Judy is a photographer and a humanitarian. Both of these interests have been fused in her pursuit of her art, and in this way she is unlike any other. As we encounter her photographs we realize her overarching love and regard for the medium. Whether she is seizing the world of the light created by infrared film, magically turning day into night, or finding mystery in everyday images, her humanity becomes integral with the photographic process.
I first came across Judy and her photographs many years ago through the body of her work around her exploration and concern for Danish citizens who had rescued Jews during the Holocaust. I had seen other documentary work on the general theme of the Holocaust, but these were not straightforward pictures. Judy found a way to change the world in photographic terms, which in turn engendered psychological changes. These were no ordinary photographs—I was at once engaged.
A few years later, Judy informed me that she made other photographs in and around Maine. The challenge of the darkness surrounding her Danish rescue photos did not prepare me for the light-drenched dreams these images revealed. Now I could imagine Judy taking time from her daily routine and wandering about her Great Diamond Island home and surrounding woods, looking, discovering, imagining, and finally rendering—a transformative process, to say the least, that takes the viewer from the mundane to the sublime.
Again, it is the alchemy of photography to which she is in service. And her knowledge and familiarity with what is possible allow for a deeply contemplative and fascinating experience for the viewer.
Her journey continues to the death camps of Poland, to Israel and the Middle East, then to Cuba. Judy is chasing spirits and ghosts. Her camera is finding them in shadows, in light, reflecting from places unseen. En masse, her search reveals so much. You thought you knew these people, but now there is dimension. You have seen other photographs of that place, but it never looked like this. A staircase becomes molten and infirm. You look in but feel as if you are looking out. Shadows become animated and the world is simply other than you thought.
Eventually, Judy’s search turns inward. Much has been said about how photographs can reveal an inner truth. When we contemplate her most recent self-portraits, one understands that in a lifetime of photographs this search, subconscious or not, has always been the point of her photography.
Yet we never lose touch with reality, or concern for mankind. Judy’s ability to resolve this dichotomy is why her work compels and begs us both to question and to comprehend. Her journey and ours are the same.
Howard Greenberg Gallery, New York
One of the more moving images I’ve seen in a while is “Bird Migration, Quebec, 1998″, above, at “Upon Reflection”, through September 30 at the University of New England Gallery of Art. It’s a exhibit of 73 framed black and white works by Judy Ellis Glickman, the earliest image dated 1985, and 7 face-mounted color prints that partner with a slideshow in the downstairs gallery featuring a further 62 color images all from her current and ongoing explorations using color. “Bird Migration” struck me like a thunderbolt - a succinct and deceptively simple 13.5″x 19″ visual statement that defines the vastness of the universe at large and the natural world’s complete acceptance of its organized chaos. And then I saw it - the kicker: a tiny, classic homestead at the bottom right on the horizon line. Within the vastness, is that irrepressible, ever present human existence. Me.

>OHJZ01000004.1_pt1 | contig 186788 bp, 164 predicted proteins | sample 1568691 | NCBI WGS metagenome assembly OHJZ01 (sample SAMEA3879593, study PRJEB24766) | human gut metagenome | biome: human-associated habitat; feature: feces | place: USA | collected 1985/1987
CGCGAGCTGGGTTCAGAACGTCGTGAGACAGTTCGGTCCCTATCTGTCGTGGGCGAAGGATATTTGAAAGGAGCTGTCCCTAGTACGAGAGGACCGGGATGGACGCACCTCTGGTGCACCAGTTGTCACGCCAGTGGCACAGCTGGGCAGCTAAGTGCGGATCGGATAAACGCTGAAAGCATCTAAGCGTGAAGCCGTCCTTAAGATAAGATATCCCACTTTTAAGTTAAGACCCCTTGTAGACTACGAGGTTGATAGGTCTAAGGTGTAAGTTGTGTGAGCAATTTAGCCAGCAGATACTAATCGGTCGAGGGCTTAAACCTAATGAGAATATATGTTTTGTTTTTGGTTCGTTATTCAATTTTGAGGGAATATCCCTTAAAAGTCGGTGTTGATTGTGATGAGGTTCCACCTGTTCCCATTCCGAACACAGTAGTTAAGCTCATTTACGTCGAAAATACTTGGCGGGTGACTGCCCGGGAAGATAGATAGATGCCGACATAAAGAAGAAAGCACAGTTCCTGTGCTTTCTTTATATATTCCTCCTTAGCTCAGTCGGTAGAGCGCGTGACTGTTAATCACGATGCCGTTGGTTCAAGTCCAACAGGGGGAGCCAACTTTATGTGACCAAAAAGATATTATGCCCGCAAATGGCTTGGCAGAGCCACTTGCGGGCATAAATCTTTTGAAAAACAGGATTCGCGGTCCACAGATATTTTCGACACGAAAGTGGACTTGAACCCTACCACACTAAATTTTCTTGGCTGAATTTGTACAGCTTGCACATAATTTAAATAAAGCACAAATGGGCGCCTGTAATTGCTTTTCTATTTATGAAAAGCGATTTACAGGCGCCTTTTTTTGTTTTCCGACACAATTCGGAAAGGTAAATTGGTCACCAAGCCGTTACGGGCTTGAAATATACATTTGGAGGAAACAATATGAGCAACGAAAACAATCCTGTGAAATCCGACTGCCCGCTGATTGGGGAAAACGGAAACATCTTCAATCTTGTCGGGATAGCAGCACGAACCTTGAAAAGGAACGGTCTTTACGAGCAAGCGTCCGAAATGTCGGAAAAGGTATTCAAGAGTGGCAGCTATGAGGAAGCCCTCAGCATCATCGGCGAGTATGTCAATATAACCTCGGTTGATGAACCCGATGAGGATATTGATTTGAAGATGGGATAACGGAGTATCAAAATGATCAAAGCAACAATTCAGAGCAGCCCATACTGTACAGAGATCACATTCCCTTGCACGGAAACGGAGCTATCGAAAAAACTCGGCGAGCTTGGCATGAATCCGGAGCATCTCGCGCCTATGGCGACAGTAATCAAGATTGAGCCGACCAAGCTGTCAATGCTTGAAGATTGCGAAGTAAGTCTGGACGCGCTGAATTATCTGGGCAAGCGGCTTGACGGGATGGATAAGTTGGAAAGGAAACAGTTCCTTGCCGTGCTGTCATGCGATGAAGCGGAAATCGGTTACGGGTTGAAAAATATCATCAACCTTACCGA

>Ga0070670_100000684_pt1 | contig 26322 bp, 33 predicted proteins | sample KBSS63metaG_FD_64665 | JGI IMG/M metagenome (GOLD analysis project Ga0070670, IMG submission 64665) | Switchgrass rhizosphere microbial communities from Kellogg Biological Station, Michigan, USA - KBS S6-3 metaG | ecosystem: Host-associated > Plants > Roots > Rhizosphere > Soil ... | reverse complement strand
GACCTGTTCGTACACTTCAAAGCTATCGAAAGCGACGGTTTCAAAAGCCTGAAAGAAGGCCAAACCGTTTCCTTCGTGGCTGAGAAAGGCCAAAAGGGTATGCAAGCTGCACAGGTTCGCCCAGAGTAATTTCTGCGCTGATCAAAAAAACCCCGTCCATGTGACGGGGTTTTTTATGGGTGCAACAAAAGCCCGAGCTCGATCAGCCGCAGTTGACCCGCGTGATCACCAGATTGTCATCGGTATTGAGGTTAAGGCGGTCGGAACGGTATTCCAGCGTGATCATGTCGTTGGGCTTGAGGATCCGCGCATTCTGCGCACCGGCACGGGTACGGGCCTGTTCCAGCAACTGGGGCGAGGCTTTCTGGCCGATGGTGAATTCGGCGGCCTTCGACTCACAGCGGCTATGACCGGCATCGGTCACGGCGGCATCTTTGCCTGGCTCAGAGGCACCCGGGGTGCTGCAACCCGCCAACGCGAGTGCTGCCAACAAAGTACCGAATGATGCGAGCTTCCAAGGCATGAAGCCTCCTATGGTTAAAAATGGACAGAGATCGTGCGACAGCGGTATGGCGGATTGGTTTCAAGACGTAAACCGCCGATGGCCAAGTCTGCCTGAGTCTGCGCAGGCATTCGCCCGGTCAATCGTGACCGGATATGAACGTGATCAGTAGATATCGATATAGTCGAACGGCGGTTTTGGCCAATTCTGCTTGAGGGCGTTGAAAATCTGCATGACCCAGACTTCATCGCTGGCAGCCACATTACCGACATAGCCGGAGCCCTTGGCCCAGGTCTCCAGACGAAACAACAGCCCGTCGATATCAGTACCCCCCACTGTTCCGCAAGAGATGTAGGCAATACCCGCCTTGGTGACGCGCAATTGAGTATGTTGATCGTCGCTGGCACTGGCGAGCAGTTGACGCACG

There are things for all viewers to learn in this exhibit, photographers and those of us who are only passionate about photographs. Glickman is very strong in the composition department, as evidenced by an early image “Shaker Doors, Sabathday Lake, Maine, 1987″. Her understanding of light, and in particular partnering with the infrared approach (difficult to reproduce effectively here), while from other photographers can seem gimmicky, is frankly exceptionally successful. The Great Diamond Island series, all infrared exposures, is one of the strongest groups of works in the exhibit, although the two dinghy shots seem out of place and distracting to me for several reasons. This series was shot over ten years, from 1985 – 1995 and “Island Glen, Great Diamond Island, Maine, 1986″, above, is simply nothing short of exquisite. The image is so elysian, it makes me hold my breath when studying it, so as not to mar the picture’s effect with my own imperfect humanity.
While I’ve written mostly about the emotional and aesthetic fall-out of this exhibit, it’s important to note the excellent print quality of the works themselves. Glickman’s longtime assistant Melonie Bennett is responsible for the black and white prints, and the 7 color prints are the work of David Segre of Zero Station. Photographers will come away from this exhibit greatly inspired. But all of us who seek life’s larger meaning through powerful works of art will come away with fuller hearts for having rested here.
“Judy is a photographer and a humanitarian,” writes Howard Greenberg, of the Howard Greenberg Gallery in NYC, in his introductory essay included in the exhibit’s extensive catalog. And that explains a lot about the viewer’s experience at this exhibit. I found a tenderness in many of the works displayed, but I sensed immediately it came from within the photographer herself, rather than a mood she uses technology to create.